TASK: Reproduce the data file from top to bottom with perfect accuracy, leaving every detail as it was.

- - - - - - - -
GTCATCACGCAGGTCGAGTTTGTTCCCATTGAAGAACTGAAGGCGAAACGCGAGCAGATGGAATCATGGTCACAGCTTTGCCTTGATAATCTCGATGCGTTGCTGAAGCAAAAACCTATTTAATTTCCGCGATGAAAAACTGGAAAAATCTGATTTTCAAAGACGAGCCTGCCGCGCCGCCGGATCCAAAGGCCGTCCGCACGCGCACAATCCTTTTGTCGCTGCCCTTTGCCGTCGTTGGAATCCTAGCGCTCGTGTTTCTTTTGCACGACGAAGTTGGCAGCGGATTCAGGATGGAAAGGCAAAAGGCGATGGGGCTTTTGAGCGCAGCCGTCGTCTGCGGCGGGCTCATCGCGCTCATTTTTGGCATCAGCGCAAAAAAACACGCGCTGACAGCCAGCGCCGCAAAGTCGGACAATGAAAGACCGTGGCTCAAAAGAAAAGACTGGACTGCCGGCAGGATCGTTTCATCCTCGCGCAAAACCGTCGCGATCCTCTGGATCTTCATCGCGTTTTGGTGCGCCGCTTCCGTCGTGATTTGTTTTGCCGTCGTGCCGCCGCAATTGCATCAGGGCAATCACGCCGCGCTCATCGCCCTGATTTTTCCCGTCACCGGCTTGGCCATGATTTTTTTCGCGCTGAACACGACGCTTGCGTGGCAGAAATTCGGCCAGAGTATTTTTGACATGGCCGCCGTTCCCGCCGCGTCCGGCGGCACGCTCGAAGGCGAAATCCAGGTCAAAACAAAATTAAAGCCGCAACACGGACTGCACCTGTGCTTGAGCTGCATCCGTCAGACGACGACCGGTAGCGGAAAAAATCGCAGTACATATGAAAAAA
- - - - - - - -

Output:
GTCATCACGCAGGTCGAGTTTGTTCCCATTGAAGAACTGAAGGCGAAACGCGAGCAGATGGAATCATGGTCACAGCTTTGCCTTGATAATCTCGATGCGTTGCTGAAGCAAAAACCTATTTAATTTCCGCGATGAAAAACTGGAAAAATCTGATTTTCAAAGACGAGCCTGCCGCGCCGCCGGATCCAAAGGCCGTCCGCACGCGCACAATCCTTTTGTCGCTGCCCTTTGCCGTCGTTGGAATCCTAGCGCTCGTGTTTCTTTTGCACGACGAAGTTGGCAGCGGATTCAGGATGGAAAGGCAAAAGGCGATGGGGCTTTTGAGCGCAGCCGTCGTCTGCGGCGGGCTCATCGCGCTCATTTTTGGCATCAGCGCAAAAAAACACGCGCTGACAGCCAGCGCCGCAAAGTCGGACAATGAAAGACCGTGGCTCAAAAGAAAAGACTGGACTGCCGGCAGGATCGTTTCATCCTCGCGCAAAACCGTCGCGATCCTCTGGATCTTCATCGCGTTTTGGTGCGCCGCTTCCGTCGTGATTTGTTTTGCCGTCGTGCCGCCGCAATTGCATCAGGGCAATCACGCCGCGCTCATCGCCCTGATTTTTCCCGTCACCGGCTTGGCCATGATTTTTTTCGCGCTGAACACGACGCTTGCGTGGCAGAAATTCGGCCAGAGTATTTTTGACATGGCCGCCGTTCCCGCCGCGTCCGGCGGCACGCTCGAAGGCGAAATCCAGGTCAAAACAAAATTAAAGCCGCAACACGGACTGCACCTGTGCTTGAGCTGCATCCGTCAGACGACGACCGGTAGCGGAAAAAATCGCAGTACATATGAAAAAA